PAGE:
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Carport to Garage Conversion

Carports are great: They keep the weather off your vehicles, they provide shade on a hot day, and they are an attractive place to store outdoor equipment. But garages are even better--you can lock the doors to keep your valuables safe, and the enclosing walls help to hide the clutter from public view. You can quickly convert your carport to a garage--just keep a few key tips in mind.

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Regulations and Tax Implications

Before beginning any major home improvement project, make sure you know your community's building codes and requirements. Some areas require a licensed professional to manage specific parts of any modification to a primary residence, for example, and some condominium associations limit the types of changes an owner-member may perform. Also, if money is tight, speak to your local property assessor to determine if, or by how much, your new garage will affect your property-tax rates.

Flooring

Because many carports are do-it-yourself projects, or just sheltered parts of a driveway, check the quality and thickness of the concrete flooring to make sure it is garage-worthy. Four or more inches of good-quality cement, depending on the local soils, is appropriate. During the conversion, pay special attention to the way the new garage abuts the house foundation because the environmental conditions (drainage, temperature changes) will be different and could lead to cracking or mildewing.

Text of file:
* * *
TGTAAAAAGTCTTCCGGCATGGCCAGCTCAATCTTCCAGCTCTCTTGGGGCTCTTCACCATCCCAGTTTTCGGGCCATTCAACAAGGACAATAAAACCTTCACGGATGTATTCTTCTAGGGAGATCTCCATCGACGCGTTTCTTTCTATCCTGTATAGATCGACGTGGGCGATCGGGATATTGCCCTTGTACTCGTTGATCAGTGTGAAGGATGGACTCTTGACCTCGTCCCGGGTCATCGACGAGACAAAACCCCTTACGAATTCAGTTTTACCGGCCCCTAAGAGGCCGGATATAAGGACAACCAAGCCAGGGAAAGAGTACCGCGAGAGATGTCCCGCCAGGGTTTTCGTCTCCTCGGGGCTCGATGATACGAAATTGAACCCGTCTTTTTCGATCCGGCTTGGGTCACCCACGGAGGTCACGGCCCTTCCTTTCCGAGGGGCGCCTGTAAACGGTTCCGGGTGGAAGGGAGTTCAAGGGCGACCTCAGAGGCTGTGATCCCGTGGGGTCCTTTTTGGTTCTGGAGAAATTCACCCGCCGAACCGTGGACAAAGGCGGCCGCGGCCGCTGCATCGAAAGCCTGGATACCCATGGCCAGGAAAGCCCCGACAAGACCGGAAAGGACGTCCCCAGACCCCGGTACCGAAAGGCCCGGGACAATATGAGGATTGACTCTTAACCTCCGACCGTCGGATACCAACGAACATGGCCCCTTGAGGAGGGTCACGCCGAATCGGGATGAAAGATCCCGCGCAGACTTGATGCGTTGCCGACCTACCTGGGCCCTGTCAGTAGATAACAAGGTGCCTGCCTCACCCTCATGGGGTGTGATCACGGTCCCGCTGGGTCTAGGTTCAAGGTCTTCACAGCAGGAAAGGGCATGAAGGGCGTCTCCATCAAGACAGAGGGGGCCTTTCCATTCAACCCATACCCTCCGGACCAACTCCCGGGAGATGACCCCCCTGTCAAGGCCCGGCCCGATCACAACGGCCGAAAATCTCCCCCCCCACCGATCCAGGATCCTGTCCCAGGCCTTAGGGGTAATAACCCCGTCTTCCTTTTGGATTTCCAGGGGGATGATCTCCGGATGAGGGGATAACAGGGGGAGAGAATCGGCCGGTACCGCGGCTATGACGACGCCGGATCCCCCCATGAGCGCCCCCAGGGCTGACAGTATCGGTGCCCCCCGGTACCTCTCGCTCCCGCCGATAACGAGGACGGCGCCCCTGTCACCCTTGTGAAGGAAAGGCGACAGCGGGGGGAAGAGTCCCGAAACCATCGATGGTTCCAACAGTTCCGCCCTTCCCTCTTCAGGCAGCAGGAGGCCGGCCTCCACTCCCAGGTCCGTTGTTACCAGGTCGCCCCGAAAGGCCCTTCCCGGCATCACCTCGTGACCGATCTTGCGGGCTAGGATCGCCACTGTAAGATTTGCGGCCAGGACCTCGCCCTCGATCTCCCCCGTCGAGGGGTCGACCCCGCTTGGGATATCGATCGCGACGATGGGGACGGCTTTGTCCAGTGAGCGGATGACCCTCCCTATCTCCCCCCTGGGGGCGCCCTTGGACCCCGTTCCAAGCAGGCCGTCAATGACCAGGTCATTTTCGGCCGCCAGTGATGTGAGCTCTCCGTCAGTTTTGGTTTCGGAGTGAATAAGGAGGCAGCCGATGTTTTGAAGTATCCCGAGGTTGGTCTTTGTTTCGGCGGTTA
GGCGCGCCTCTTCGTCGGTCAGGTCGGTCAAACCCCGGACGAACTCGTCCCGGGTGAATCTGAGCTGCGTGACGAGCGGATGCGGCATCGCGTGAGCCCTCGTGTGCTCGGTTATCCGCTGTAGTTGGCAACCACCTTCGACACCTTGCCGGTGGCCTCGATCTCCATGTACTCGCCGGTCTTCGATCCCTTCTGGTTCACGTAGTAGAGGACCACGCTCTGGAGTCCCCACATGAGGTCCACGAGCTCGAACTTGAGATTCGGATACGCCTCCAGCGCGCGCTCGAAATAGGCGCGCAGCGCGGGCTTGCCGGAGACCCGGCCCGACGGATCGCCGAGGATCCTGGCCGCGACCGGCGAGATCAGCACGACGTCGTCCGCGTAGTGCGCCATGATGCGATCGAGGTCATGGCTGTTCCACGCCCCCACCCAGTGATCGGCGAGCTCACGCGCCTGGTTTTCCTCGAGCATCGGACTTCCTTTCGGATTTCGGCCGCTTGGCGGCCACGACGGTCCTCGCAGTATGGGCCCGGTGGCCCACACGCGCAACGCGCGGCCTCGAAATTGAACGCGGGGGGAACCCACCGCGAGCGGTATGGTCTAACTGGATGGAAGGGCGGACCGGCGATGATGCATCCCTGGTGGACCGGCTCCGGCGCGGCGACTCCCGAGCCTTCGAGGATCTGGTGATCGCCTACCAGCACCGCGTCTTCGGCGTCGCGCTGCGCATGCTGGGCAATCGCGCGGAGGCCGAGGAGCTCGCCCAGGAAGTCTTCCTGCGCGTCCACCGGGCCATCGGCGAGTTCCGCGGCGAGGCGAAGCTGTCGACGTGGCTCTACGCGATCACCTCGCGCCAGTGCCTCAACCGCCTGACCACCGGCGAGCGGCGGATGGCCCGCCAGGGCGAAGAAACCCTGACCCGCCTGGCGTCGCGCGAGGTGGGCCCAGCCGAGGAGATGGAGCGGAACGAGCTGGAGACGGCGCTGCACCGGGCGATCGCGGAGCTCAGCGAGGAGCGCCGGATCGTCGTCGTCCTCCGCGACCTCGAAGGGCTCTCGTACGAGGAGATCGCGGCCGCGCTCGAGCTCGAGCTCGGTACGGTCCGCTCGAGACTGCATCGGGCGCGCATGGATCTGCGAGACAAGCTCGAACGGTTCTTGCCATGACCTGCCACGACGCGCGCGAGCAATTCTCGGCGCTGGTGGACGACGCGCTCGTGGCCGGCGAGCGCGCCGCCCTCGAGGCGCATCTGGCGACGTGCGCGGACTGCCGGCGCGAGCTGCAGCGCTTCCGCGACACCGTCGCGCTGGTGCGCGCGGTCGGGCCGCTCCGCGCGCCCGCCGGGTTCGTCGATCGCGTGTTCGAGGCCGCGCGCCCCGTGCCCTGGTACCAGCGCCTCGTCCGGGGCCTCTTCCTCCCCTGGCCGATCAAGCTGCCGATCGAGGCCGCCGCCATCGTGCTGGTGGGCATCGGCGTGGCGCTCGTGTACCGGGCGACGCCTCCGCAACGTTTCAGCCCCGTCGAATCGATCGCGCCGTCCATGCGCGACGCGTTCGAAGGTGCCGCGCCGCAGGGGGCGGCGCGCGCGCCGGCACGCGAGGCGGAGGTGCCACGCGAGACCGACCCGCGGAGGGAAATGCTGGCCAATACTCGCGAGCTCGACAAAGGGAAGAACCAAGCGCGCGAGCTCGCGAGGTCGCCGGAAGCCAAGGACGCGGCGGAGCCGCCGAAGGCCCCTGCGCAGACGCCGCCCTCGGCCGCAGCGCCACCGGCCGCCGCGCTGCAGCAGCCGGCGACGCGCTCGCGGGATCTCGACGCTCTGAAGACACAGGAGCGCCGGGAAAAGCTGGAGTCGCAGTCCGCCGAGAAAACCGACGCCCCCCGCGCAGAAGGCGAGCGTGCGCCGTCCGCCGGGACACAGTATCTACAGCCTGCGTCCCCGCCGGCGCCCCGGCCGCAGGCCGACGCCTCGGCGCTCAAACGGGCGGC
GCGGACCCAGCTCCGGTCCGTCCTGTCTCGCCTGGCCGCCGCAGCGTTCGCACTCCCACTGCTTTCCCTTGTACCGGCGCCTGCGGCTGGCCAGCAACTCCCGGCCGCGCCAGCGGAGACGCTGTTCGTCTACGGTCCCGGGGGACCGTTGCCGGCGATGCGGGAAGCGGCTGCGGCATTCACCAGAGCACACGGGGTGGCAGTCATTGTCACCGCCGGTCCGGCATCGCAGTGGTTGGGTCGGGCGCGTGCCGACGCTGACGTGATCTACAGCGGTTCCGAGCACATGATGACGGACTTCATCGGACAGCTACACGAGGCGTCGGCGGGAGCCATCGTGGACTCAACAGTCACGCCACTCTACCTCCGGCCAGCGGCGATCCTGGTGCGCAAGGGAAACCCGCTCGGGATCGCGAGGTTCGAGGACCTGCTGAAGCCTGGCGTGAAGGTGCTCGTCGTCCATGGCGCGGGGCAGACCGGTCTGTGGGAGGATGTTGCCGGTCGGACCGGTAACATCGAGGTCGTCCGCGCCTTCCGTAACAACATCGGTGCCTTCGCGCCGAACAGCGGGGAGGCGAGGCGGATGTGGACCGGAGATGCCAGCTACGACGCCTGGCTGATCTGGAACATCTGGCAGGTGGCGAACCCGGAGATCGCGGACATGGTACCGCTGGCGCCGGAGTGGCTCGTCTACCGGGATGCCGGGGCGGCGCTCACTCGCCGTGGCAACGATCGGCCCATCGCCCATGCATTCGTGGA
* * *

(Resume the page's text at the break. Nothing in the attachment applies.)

Walls, Windows and Doors

Although windows may be optional depending on local building codes, it is appropriate to harmonise the size and style of windows, as well as the exterior siding of the new garage, with the primary residence. This will add the most value to your home. It's a good idea to have a back or side door out of the garage to limit the use of the overhead doors to automobile traffic.

Wiring

Even if your carport had wiring (e.g., for an overhead light), the electrical demands of a garage, with ceiling lights and possibly electric door openers, is likely to be higher, so a separate circuit at the main power junction is a wise idea. Consult with a qualified electrician, and remember that most communities require all electrical and plumbing work to be inspected by a zoning official.

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About the Author

Jason Gillikin is a copy editor and writer who specializes in health care, finance and consumer technology. His various degrees in the liberal arts have helped him craft narratives within corporate white papers, novellas and even encyclopedias.

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